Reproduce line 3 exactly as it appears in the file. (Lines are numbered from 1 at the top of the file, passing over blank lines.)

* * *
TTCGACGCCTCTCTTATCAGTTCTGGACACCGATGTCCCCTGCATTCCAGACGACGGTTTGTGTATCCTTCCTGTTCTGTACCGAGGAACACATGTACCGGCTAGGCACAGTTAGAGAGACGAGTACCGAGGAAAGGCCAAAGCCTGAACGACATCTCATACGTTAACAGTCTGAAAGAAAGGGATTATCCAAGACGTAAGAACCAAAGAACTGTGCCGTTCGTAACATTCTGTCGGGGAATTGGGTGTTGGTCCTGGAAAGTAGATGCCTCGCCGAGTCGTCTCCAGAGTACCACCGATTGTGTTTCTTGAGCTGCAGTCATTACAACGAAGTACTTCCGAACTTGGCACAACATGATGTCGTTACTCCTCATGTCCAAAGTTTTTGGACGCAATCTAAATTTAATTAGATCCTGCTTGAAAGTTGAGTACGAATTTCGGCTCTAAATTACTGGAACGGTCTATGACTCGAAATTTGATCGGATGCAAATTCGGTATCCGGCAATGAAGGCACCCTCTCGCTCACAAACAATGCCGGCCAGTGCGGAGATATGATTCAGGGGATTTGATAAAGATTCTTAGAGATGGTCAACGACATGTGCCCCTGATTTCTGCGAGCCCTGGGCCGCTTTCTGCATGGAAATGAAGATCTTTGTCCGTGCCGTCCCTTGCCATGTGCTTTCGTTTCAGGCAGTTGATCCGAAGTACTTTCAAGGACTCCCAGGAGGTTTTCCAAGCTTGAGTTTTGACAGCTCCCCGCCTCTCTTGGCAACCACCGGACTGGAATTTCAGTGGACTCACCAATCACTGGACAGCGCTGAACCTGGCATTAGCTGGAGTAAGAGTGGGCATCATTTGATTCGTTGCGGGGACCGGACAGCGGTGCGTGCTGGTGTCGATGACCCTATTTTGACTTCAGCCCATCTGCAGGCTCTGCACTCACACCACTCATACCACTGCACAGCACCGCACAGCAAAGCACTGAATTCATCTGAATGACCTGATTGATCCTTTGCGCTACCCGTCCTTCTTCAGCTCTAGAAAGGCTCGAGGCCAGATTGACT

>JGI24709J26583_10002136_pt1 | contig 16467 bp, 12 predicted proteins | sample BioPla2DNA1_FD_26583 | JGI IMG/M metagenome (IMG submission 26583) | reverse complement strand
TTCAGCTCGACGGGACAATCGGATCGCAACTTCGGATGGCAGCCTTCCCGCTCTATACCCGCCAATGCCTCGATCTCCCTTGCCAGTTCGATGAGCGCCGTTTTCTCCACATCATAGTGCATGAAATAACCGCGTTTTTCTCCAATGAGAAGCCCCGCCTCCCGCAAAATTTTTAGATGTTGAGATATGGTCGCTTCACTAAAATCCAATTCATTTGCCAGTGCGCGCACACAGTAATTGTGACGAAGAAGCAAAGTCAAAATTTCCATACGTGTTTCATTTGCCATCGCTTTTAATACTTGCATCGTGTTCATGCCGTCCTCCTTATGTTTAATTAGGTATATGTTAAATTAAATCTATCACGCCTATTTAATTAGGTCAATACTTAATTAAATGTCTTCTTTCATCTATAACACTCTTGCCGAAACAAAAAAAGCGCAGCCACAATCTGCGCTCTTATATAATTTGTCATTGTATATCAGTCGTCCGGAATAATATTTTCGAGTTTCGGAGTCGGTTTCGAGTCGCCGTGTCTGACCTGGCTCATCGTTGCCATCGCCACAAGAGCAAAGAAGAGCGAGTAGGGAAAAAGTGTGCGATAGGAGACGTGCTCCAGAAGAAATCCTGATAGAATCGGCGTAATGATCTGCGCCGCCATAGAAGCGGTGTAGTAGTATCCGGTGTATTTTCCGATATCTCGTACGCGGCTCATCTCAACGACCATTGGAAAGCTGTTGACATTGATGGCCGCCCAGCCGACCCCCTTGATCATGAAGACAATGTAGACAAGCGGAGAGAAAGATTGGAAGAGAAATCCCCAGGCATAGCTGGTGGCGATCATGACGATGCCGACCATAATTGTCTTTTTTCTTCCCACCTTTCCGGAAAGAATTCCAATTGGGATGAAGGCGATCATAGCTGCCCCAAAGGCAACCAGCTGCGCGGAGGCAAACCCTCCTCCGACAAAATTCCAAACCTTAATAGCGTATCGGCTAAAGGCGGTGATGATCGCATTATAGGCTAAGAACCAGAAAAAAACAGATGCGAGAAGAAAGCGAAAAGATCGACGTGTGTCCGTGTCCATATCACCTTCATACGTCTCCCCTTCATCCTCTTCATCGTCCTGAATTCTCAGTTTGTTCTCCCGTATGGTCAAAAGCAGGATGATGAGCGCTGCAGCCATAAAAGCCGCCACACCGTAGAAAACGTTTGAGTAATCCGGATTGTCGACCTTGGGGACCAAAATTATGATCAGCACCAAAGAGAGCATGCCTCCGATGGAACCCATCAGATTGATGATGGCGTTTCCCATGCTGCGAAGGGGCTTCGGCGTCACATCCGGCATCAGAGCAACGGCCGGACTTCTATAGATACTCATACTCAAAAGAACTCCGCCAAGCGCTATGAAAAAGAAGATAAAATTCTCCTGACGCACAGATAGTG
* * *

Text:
TTCAGCTCGACGGGACAATCGGATCGCAACTTCGGATGGCAGCCTTCCCGCTCTATACCCGCCAATGCCTCGATCTCCCTTGCCAGTTCGATGAGCGCCGTTTTCTCCACATCATAGTGCATGAAATAACCGCGTTTTTCTCCAATGAGAAGCCCCGCCTCCCGCAAAATTTTTAGATGTTGAGATATGGTCGCTTCACTAAAATCCAATTCATTTGCCAGTGCGCGCACACAGTAATTGTGACGAAGAAGCAAAGTCAAAATTTCCATACGTGTTTCATTTGCCATCGCTTTTAATACTTGCATCGTGTTCATGCCGTCCTCCTTATGTTTAATTAGGTATATGTTAAATTAAATCTATCACGCCTATTTAATTAGGTCAATACTTAATTAAATGTCTTCTTTCATCTATAACACTCTTGCCGAAACAAAAAAAGCGCAGCCACAATCTGCGCTCTTATATAATTTGTCATTGTATATCAGTCGTCCGGAATAATATTTTCGAGTTTCGGAGTCGGTTTCGAGTCGCCGTGTCTGACCTGGCTCATCGTTGCCATCGCCACAAGAGCAAAGAAGAGCGAGTAGGGAAAAAGTGTGCGATAGGAGACGTGCTCCAGAAGAAATCCTGATAGAATCGGCGTAATGATCTGCGCCGCCATAGAAGCGGTGTAGTAGTATCCGGTGTATTTTCCGATATCTCGTACGCGGCTCATCTCAACGACCATTGGAAAGCTGTTGACATTGATGGCCGCCCAGCCGACCCCCTTGATCATGAAGACAATGTAGACAAGCGGAGAGAAAGATTGGAAGAGAAATCCCCAGGCATAGCTGGTGGCGATCATGACGATGCCGACCATAATTGTCTTTTTTCTTCCCACCTTTCCGGAAAGAATTCCAATTGGGATGAAGGCGATCATAGCTGCCCCAAAGGCAACCAGCTGCGCGGAGGCAAACCCTCCTCCGACAAAATTCCAAACCTTAATAGCGTATCGGCTAAAGGCGGTGATGATCGCATTATAGGCTAAGAACCAGAAAAAAACAGATGCGAGAAGAAAGCGAAAAGATCGACGTGTGTCCGTGTCCATATCACCTTCATACGTCTCCCCTTCATCCTCTTCATCGTCCTGAATTCTCAGTTTGTTCTCCCGTATGGTCAAAAGCAGGATGATGAGCGCTGCAGCCATAAAAGCCGCCACACCGTAGAAAACGTTTGAGTAATCCGGATTGTCGACCTTGGGGACCAAAATTATGATCAGCACCAAAGAGAGCATGCCTCCGATGGAACCCATCAGATTGATGATGGCGTTTCCCATGCTGCGAAGGGGCTTCGGCGTCACATCCGGCATCAGAGCAACGGCCGGACTTCTATAGATACTCATACTCAAAAGAACTCCGCCAAGCGCTATGAAAAAGAAGATAAAATTCTCCTGACGCACAGATAGTG